Intel sues former engineer for stealing trade secrets to help Microsoft
Dr Varun Gupta allegedly transferred 3,900 confidential documents, including details on Xeon CPUs, to two personal hard drives
Intel has sued one of its former employees for stealing thousands of confidential documents and sharing them with Microsoft after joining the firm to give his new employers a competitive advantage in negotiations.
Having worked at Intel for ten years, Dr Varun Gupta copied 3,900 internal documents across to two portable hard drives on his last day, before later sharing them with Microsoft, Intel has alleged in filings with the Oregon District Court.
These documents contained confidential information and trade secrets, including pricing structure and strategies as well as the manufacturing capabilities of Xeon processors, among other pieces of intelligence.
The Xeon processor is deployed in systems around the world for use in data centres, cloud computing and data analytics, providing support for applications such as artificial intelligence (AI) and high-performance computing (HPC).
“Gupta flagrantly flouted Intel’s confidentiality policies, his employment agreement, and the law,” Intel claims in its lawsuit. “He misappropriated Intel’s confidential information and trade secrets. He deployed that confidential information and those trade secrets in negotiations against Intel, harming Intel’s negotiating position in the process.
“And when Intel began to discover his misappropriation, he provided false and/or misleading information about the nature and scope of his taking and use of Intel’s confidential information and trade secrets, attempting to obfuscate Intel’s extensive efforts to protect this information from further use or dissemination.”
The former Intel product marketing engineer voluntarily resigned in January 2020 and joined Microsoft four days later as the principal of strategic planning in its cloud and AI division. Dr Gupta used the stolen information, it’s alleged, in head-to-head negotiations with Intel concerning customised product design and pricing for huge volumes of Xeon processors.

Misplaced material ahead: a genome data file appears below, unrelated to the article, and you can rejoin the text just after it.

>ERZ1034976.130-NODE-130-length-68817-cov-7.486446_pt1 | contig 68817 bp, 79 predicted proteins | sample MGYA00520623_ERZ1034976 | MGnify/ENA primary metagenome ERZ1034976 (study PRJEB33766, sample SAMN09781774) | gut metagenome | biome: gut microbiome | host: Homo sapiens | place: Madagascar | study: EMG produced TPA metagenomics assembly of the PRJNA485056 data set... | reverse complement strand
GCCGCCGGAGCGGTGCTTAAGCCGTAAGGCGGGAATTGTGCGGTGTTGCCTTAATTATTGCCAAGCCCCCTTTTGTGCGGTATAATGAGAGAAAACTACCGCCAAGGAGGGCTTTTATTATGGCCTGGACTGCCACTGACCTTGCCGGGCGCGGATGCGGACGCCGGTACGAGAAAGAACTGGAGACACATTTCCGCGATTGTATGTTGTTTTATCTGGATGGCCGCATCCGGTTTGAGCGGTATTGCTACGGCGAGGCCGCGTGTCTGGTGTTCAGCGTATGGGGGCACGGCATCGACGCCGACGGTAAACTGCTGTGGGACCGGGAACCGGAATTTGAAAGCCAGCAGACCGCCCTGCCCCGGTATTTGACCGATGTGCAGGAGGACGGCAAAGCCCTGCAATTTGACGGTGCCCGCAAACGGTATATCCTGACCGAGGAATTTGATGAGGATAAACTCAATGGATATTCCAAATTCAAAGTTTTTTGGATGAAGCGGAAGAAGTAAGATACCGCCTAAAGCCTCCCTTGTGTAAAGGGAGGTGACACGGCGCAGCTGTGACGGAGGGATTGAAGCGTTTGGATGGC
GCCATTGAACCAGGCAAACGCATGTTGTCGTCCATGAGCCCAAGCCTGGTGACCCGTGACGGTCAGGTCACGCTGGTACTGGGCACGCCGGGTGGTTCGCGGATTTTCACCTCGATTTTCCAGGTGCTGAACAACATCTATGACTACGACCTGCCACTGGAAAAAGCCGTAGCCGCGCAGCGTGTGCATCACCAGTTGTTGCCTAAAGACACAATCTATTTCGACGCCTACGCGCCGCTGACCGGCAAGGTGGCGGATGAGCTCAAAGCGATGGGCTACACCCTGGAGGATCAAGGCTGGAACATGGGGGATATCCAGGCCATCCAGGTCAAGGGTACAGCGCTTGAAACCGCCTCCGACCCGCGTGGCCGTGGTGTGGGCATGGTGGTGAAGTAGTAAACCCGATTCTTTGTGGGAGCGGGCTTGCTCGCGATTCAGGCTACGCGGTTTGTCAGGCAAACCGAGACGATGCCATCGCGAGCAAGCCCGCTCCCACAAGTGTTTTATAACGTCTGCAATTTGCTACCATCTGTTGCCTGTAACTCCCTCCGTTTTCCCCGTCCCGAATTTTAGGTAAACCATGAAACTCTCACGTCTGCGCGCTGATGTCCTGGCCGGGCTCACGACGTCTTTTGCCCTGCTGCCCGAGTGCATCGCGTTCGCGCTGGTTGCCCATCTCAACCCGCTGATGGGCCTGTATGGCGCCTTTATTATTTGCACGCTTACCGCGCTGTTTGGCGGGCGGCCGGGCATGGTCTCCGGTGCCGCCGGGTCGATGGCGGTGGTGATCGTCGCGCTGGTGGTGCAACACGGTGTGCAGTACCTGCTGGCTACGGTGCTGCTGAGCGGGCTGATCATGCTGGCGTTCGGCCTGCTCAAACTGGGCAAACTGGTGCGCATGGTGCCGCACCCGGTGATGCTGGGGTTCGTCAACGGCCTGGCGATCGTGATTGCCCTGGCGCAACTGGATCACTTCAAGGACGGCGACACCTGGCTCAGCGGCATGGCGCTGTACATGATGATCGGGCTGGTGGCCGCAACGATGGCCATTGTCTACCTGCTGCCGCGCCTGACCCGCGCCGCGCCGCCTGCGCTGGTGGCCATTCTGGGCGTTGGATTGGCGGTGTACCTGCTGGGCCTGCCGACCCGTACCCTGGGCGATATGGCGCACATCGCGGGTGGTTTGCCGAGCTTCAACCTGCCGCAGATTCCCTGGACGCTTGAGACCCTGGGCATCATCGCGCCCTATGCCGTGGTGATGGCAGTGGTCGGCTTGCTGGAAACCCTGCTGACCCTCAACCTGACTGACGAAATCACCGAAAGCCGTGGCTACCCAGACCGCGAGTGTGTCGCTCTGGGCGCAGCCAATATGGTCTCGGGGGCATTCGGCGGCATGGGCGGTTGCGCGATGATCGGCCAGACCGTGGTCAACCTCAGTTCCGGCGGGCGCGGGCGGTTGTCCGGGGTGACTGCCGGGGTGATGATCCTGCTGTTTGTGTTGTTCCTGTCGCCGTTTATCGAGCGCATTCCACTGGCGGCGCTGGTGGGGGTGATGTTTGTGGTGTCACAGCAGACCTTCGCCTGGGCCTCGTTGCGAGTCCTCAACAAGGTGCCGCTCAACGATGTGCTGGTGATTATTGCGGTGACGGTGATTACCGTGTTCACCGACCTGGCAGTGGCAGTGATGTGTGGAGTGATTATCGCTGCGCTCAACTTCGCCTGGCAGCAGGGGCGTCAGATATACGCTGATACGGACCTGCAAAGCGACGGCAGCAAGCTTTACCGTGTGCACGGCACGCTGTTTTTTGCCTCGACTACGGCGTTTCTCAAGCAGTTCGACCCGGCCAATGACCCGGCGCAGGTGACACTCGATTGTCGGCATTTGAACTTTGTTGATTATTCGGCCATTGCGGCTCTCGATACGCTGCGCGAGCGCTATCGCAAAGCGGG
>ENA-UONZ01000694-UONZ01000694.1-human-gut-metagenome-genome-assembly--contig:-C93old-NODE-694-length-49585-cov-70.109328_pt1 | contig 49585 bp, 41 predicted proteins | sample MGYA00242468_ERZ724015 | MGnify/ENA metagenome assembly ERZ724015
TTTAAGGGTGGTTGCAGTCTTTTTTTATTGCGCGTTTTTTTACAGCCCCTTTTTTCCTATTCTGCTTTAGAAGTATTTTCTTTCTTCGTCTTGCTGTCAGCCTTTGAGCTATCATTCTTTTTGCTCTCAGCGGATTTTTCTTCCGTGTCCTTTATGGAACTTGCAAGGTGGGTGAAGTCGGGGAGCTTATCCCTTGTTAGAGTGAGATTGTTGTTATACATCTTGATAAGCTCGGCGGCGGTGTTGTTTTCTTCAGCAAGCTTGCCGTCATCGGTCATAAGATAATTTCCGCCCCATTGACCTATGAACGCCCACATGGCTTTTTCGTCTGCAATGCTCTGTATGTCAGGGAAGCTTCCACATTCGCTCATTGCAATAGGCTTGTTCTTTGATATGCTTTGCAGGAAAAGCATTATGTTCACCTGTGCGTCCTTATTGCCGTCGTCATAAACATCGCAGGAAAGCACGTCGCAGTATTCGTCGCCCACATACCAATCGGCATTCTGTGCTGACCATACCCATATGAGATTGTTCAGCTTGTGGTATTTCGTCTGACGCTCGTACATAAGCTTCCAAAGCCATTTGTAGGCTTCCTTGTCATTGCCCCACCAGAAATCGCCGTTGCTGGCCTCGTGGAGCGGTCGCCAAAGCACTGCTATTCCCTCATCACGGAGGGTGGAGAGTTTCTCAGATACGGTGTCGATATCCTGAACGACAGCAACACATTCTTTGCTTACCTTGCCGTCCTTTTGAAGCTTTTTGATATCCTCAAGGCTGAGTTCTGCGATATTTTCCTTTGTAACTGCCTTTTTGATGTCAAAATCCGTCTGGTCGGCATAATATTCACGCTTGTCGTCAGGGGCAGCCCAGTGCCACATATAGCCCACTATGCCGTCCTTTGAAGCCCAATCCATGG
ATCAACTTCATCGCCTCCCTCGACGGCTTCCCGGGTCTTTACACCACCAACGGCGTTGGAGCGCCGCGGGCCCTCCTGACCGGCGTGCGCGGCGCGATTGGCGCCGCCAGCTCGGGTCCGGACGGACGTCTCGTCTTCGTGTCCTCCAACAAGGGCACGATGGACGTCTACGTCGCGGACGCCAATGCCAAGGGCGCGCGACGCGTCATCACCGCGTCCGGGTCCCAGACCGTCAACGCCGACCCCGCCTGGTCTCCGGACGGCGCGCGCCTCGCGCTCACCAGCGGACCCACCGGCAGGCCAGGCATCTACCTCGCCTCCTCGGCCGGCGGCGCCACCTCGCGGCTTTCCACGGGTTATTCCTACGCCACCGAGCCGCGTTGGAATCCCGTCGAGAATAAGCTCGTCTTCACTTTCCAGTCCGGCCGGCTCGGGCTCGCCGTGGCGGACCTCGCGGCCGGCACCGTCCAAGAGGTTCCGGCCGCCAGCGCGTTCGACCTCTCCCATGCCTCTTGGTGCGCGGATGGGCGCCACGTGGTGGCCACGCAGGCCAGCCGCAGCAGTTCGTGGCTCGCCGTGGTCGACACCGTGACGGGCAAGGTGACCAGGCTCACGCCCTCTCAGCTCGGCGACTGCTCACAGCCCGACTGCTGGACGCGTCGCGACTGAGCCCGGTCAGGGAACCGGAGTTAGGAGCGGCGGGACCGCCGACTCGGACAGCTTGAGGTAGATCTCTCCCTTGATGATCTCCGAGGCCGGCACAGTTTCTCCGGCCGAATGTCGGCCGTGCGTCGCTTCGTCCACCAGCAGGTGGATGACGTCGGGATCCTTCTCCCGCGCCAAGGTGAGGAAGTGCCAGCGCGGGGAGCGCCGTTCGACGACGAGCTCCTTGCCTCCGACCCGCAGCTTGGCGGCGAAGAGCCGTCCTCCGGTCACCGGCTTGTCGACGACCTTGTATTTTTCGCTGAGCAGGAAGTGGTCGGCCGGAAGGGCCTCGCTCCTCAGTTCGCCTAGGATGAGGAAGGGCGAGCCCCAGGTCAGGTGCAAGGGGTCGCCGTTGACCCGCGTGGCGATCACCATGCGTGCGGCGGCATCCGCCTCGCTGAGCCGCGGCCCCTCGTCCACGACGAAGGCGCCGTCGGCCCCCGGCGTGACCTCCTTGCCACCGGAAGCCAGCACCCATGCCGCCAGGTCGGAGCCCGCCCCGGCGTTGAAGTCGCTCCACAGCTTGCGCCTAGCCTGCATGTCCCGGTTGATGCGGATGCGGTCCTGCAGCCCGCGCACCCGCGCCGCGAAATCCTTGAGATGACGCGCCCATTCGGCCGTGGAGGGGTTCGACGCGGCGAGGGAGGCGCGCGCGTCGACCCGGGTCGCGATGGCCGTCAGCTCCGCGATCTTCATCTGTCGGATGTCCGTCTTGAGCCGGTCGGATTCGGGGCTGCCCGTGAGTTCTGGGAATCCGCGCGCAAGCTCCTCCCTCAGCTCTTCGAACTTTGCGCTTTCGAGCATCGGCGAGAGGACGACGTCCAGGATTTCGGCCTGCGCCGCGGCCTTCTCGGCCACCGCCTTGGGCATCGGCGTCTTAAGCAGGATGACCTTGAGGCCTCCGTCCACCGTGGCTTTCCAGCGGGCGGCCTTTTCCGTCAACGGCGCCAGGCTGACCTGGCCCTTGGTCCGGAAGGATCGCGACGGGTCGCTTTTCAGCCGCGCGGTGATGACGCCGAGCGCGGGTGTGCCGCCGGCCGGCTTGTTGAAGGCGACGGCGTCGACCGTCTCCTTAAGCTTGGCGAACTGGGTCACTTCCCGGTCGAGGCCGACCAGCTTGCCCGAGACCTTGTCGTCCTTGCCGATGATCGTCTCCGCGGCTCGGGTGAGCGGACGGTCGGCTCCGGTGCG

As an Intel customer, Microsoft set out to negotiate the most advanced technical features at the lowest achievable price. Since the former employee had obtained information on Intel’s technical and manufacturing capabilities, as well as marketing and pricing strategies, the company claims this handed Microsoft an unfair advantage.
The firm claims in its lawsuit that Dr Gupta violated federal and local laws, as well as his contractual obligations when he copied across the documents to his hard drive, before using the information against Intel.
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During negotiations between Intel and Microsoft, the chipmaker was alerted to Dr Gupta’s “conduct” and launched an investigation to determine whether he may have stolen trade secrets.
With the assistance of Microsoft, Intel determined the extent of the theft, as well as how frequently he accessed the cache during his time at Microsoft to aid in negotiations. They learned that he had accessed these files 114 times.
Dr Gupta still has possession of one hard drive that investigators haven’t yet found, the filings also claim, which Intel believes includes further trade secrets that haven’t yet been used against the company.
Intel is demanding an injunction against Dr Gupta from releasing or using the remaining files he may yet have in his possession, while also demanding financial compensation for the damages caused by Gupta’s alleged misconduct.
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